The Brains Trust
THE first three were never in doubt. From the moment that the counting began, Sir Winston went into the lead, with Lord Russell a close, but never dangerous, second; and Gilbert Murray a distant third. All three were far ahead of the other starters: competition was intense only for fourth place. A geeat number of com- petitors listed Churchill, Russell and Murray : the last two names were undecided almost until the count was com- plete. Only one competitor, 1. B. Allan, guessed all five; he even had them in the right order, except that he put Julian Huxley above T. S. Eliot. For this he will receive four guineas. The competitors who guessed the first four (Mary Pechey, R. T. Winton, Lettice Miller, Morwyth Rees) will have half a guinea each. It is only fair to add that Professor Huxley came into the first five by the narrowest of margins, after a recount, from Sir John Cockcroft; and that Sir William Penney, Dr. Bronowski, G. M. Trevelyan and Arnold Toynbee were close behind.
The final placings were: Sir Winston Churchill .. 365 Lord Russell .. .. 307 Competitors were asked to list the five best brains in Britain.
Gilbert Murray 147 T. S. Eliot .. .. 69 Julian Huxley61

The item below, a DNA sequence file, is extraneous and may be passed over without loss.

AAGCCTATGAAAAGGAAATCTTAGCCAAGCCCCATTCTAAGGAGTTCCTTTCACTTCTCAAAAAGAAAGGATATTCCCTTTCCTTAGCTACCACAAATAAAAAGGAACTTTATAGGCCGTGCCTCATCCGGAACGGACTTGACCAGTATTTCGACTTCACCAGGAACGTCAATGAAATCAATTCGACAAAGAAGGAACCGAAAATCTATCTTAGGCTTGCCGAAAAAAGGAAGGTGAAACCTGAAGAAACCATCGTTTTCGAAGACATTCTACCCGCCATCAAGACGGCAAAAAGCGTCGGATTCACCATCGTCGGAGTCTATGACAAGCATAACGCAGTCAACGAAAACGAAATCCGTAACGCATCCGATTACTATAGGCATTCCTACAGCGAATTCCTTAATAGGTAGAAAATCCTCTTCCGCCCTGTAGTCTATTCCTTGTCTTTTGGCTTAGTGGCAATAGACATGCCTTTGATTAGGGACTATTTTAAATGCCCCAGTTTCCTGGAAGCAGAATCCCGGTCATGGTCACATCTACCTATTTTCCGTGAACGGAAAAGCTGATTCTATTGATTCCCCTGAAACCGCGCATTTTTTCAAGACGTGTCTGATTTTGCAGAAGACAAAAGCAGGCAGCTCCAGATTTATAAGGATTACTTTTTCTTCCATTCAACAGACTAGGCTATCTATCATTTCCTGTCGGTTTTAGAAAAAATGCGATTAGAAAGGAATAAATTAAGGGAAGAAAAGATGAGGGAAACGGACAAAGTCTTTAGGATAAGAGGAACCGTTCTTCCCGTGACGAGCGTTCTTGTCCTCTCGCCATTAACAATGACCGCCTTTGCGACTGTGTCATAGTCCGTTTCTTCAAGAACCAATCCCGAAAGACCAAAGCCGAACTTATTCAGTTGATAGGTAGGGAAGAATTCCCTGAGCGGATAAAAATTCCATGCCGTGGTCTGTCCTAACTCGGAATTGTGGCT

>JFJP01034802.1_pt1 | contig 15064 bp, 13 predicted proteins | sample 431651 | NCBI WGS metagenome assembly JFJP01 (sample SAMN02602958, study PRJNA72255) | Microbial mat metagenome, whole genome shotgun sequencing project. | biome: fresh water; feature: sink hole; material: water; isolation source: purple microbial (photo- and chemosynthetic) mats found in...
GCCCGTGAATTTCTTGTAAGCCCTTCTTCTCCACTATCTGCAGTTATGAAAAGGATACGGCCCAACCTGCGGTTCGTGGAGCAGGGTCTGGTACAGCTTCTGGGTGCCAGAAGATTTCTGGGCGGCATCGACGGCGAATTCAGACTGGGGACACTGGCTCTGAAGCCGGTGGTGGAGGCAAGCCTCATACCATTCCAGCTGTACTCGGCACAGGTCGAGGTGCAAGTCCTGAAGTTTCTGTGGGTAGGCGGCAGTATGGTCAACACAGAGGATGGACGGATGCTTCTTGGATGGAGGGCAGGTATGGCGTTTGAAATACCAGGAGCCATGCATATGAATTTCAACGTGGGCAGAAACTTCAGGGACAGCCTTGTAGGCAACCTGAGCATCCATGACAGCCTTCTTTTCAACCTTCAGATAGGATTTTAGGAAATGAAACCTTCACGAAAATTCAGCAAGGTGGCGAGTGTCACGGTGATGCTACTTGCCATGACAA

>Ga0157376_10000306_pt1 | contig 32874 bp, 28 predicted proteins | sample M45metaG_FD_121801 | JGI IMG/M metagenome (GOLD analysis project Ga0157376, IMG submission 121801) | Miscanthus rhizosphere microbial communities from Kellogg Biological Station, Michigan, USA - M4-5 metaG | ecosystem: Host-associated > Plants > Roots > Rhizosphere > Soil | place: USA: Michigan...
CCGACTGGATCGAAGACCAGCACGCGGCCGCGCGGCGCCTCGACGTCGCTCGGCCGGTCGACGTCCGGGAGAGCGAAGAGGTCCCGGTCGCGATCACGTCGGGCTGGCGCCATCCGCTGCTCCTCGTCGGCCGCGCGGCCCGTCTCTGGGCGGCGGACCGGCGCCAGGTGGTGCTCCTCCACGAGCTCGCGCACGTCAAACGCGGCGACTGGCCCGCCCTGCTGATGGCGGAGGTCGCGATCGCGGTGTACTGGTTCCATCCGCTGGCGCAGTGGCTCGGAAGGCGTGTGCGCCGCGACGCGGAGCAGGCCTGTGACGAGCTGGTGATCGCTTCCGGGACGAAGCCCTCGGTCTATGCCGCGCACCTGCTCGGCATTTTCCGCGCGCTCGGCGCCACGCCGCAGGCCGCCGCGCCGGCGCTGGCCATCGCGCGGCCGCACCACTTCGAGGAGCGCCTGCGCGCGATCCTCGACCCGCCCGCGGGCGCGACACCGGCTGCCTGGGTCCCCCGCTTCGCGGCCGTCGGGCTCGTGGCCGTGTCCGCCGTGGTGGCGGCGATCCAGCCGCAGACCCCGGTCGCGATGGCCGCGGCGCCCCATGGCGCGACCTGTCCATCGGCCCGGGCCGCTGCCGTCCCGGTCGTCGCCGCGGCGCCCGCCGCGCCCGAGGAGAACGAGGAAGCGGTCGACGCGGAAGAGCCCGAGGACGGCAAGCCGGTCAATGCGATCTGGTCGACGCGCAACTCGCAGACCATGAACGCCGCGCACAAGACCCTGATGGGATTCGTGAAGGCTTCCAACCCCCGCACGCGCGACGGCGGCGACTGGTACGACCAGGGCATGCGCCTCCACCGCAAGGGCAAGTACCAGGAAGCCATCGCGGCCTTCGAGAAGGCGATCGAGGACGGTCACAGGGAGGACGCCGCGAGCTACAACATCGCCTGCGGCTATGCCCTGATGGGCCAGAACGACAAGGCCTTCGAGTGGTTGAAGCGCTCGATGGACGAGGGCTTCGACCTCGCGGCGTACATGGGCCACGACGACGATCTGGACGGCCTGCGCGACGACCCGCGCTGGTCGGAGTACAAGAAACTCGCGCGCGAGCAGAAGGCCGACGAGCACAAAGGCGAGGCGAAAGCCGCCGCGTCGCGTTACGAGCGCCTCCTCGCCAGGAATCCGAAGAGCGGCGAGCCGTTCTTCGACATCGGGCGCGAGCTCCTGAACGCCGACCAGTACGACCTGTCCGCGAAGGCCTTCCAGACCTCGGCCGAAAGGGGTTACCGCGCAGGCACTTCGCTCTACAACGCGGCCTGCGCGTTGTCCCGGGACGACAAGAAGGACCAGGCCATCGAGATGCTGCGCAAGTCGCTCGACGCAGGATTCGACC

All these, except Mr. Eliot, • had been among those who had featured in the Spectator competition twenty-six years ago. The only other two distinguished Britons who were in the lists then did less well today : Professor Haldane's vote sank from 23 to 18; and I am sorry to say that support for the Poet Laureate vanished completely.
Politicians, apart from Sir Winston and Lord Samuel, did badly. The most popular of them were Hugh Gaitskell and Sir Hartley Shawcross, with 16 apiece—one more than Aneurin Bevan. Of Conserva- tives Lord Hailsham came out best with 14, a happy augury for his new duties: R. A. Butler secured a round dozen and the Prime Minister only 11.
Churchmen, surprisingly, did even worse; the Archbishop of Canterbury, with 13, narrowly defeated Monsignor Ronnie Knox, with 12. But at least they did better than authors, who put up a very poor show- ing, apart from C. S. Lewis, who scored 20. Graham Greene, Sir Harold Nicolson, Aldous Huxley, J. B. Priestley and Edith Sitwell could only muster that number. of votes between them. It was curious how many authors received one, but only one, nomination:' Agatha Christie, G. D. H. Cole, E. M. Forster, Christopher Fry, Rose Macaulay, Somerset Maugham, Beverley Nichols, Rebecca West.
I am sorry to say, though, that the insti- tution which came worst out of the affair appears to have been the press. Three journalists managed to get one vote each : Hannen Swaffer, Lord Beaverbrook (not, incidentally, his own vote), and Donald Soper. Nobody else from EC4—not even Oliver Edwards—could obtain a single supporter.